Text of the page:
HPV Vaccine: Why Women Are Not Taking Steps To Prevent Cervical Cancer
Cervical cancer can be prevented by taking a vaccine against human papilloma virus (HPV). The vaccine is very effective in preventing cervical cancer and other types of cancers, yet a lot of women have not been vaccinated. Reports have shown that only a few teenage girls have taken this vaccine.
Since the efficacy of the vaccine HPV has been proven, many people cannot help but wonder why most women are yet to be vaccinated. Some persons claim that the doctors are to be held responsible for not creating awareness to their patients about the need for a vaccine, while some others blame women for refusing to get the vaccine and some parents who have not taken their girls and boys to the clinic to get vaccinated.
HPV vaccine and cervical cancer
HPV is a commonly transmitted infection through sexual intercourse, and there are more than a hundred strains of the virus. Some strains cause warts and cervical dysplasia. If these conditions remain untreated, they could develop into cervical cancer.
Cervical cancer is one of the most common types of cancer in women that results from HPV infection. Other HPV-related cancers include vaginal and vulva cancer. Men may develop cancer of the throat, penis or anus from an HPV infection. HPV causes cancer of the head and neck in both men and women.
Vaccines are available for HPV-16 and HPV-18, which are the most common causes of HPV-related cancers. These strains of HPV occur the most, andvaccines for them are meant to be taken by boys and girls of 11 - 12 before they become sexually active.
Who isto blame for the low vaccination rate? Doctors
A survey found that most doctors do not advice girls and boys to getthe HPV vaccine at the recommended age. Even when these boys and girls visit the clinic to get other vaccines, they are not told about the HPV vaccine.
Doctors play a vital role in getting people vaccinated, and if they become more vocal about vaccines for HPV vaccines to their patients, the percentageof thosevaccinated is bound to increase.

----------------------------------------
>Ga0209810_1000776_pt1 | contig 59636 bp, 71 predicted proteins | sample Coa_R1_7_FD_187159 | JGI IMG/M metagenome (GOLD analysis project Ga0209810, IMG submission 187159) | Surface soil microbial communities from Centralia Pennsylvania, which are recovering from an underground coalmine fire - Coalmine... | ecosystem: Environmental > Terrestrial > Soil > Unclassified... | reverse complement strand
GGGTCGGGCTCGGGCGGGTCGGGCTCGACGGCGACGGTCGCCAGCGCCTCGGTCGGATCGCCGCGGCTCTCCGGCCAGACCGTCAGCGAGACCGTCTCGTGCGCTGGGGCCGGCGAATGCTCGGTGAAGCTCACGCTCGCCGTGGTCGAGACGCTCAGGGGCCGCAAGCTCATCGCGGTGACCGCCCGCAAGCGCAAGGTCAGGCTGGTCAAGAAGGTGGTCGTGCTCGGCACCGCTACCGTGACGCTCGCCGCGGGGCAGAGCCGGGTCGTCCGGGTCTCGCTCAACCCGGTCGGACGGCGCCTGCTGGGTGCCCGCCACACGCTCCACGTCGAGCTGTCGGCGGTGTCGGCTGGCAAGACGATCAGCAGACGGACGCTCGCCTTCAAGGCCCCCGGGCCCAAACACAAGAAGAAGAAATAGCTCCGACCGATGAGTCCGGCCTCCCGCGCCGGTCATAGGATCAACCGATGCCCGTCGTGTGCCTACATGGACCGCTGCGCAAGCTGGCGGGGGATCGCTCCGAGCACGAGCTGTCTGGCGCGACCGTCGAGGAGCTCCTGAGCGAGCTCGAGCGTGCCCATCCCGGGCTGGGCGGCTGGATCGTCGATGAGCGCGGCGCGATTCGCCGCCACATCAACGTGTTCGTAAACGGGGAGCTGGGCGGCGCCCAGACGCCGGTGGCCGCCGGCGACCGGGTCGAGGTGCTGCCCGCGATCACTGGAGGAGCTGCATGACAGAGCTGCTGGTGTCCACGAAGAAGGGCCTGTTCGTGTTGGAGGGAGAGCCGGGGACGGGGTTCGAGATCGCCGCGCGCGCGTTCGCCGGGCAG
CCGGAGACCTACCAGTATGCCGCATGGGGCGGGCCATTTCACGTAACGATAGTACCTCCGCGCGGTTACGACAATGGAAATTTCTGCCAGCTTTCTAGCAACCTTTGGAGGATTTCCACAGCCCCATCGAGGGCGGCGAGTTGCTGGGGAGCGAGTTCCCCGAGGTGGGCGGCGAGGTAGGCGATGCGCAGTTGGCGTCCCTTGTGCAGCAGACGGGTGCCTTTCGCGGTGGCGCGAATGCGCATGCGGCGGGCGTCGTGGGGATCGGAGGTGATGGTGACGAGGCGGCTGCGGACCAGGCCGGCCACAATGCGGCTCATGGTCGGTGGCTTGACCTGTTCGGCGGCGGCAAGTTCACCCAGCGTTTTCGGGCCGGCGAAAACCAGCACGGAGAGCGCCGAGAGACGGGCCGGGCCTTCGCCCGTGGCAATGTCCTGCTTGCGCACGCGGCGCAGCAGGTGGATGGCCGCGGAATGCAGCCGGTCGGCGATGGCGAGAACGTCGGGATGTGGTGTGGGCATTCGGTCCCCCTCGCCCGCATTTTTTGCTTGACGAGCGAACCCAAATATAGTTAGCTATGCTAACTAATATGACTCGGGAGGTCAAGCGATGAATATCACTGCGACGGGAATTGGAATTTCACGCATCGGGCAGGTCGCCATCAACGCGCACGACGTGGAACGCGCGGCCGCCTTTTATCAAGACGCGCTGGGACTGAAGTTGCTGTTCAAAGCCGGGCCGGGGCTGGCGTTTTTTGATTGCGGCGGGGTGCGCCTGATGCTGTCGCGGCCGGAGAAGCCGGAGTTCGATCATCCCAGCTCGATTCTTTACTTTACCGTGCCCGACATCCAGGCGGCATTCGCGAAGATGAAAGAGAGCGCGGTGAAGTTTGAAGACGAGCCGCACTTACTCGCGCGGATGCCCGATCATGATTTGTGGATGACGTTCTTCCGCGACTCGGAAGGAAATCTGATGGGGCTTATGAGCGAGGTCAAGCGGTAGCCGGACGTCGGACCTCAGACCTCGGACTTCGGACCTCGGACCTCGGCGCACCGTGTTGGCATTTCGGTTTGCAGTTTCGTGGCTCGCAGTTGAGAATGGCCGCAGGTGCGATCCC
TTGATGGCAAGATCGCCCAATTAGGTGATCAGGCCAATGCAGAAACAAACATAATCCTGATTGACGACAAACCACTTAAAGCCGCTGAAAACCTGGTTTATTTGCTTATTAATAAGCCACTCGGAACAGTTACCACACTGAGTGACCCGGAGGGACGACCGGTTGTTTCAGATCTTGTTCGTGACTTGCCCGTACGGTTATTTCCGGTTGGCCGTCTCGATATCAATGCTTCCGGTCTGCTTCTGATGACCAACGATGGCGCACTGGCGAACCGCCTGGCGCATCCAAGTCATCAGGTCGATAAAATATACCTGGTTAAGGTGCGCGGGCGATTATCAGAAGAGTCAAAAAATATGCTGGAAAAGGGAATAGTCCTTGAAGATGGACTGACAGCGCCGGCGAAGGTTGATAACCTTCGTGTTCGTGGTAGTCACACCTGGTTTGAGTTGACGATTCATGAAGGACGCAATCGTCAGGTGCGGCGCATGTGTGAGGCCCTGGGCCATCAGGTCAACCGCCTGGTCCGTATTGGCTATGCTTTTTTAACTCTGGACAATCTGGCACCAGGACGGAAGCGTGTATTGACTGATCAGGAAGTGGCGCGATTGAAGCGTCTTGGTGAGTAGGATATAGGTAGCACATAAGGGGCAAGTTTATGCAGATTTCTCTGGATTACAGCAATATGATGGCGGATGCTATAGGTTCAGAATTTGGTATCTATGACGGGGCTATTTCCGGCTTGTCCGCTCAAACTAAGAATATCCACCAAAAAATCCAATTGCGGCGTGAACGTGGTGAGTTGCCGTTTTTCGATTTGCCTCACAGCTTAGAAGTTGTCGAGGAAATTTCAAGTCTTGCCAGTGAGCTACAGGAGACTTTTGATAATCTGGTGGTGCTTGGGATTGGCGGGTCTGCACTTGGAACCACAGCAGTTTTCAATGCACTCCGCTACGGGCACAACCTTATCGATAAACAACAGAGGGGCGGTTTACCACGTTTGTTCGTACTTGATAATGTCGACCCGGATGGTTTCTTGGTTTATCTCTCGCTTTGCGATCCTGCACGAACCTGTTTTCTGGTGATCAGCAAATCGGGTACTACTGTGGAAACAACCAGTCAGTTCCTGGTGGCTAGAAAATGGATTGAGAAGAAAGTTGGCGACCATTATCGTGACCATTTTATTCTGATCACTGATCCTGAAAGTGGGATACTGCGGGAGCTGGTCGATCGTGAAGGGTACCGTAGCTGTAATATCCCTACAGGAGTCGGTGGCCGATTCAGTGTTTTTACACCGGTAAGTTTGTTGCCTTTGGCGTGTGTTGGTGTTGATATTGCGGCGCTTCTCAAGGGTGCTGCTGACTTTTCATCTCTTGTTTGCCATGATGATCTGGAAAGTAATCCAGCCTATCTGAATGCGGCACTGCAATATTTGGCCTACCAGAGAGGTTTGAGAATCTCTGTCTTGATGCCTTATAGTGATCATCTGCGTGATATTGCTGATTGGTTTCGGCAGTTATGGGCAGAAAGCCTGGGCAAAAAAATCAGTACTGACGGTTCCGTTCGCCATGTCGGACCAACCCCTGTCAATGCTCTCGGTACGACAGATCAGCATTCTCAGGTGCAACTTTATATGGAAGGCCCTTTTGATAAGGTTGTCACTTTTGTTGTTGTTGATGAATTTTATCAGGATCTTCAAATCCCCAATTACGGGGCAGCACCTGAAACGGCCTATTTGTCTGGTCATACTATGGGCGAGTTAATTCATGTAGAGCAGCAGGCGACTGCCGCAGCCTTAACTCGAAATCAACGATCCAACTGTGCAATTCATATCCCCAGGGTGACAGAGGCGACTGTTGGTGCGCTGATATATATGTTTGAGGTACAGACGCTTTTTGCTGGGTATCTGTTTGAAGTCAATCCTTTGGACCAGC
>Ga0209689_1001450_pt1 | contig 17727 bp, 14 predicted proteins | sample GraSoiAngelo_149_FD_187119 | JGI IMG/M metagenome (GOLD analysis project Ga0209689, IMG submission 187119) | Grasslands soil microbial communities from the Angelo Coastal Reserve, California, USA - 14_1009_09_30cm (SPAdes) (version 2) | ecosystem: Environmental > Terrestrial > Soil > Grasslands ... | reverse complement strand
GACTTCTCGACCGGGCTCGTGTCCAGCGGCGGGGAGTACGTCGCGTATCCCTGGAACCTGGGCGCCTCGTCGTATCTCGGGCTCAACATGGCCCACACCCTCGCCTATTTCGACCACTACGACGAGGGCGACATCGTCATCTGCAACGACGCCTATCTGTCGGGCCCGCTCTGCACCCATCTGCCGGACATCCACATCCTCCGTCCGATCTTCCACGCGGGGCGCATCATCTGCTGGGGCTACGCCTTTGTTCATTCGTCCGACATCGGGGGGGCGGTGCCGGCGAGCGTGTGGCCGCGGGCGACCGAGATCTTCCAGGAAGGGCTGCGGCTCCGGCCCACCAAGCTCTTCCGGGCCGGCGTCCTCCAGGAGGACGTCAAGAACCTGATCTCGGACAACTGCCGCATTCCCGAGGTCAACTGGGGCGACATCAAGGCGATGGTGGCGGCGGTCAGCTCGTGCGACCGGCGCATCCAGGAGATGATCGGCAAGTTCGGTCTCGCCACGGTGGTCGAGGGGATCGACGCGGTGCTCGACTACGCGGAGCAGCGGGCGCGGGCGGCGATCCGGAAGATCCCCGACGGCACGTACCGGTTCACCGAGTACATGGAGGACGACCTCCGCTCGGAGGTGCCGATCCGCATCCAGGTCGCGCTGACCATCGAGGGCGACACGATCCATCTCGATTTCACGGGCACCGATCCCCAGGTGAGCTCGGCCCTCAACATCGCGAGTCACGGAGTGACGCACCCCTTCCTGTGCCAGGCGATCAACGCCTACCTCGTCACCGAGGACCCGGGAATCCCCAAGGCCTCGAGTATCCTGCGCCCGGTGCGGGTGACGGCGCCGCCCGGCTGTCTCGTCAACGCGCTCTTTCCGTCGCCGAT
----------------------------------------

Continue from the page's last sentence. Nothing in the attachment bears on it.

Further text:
Physicians, especially those in primary health care, paediatricians, and family doctors who see young boys and girls are advised to encourage them to take thevaccine. OB-GYNs are also not left out as most of their patients, especially those in their 20s are yet to be vaccinated.
Who is to blame for low vaccine rates? Patients
Some patients do not take their doctor's advise seriously, and this also applies to when they are told to get their HPV vaccine.
Another cause of low vaccination rate on the side of the patients is that some persons feel theyare above the age of vaccination. In the past 15 - 20 years, a lot of vaccines have been made like hepatitis and chickenpox vaccine. Most adults feel that they have been doing just fine without these vaccines and so, they and their children do not need them now.
Some other people feel that there are a lot of downsides of vaccine and they cause illnesses like autism, so it is better to steer clear of them.
Another faction of people feel that there is no need to vaccinate their sexually inactive 11 - 15 years olds as the deadly strains of the virus can only be transmitted through sex, but in reality, most teenagers are sexually active.
How to improve HPV vaccination rate
The best way to improve the rate of HPV vaccination is for health care providers to make HPV vaccination a priority.
You should also ensure that you are up-to-date on all your vaccines, including that of HPV. Your teenagers should not be left out too.
For your private HPV vaccine, you can get it at Gynaecology Clinic in London. Call us now on 020 7183 0435 to book an appointment for your HPV vaccine.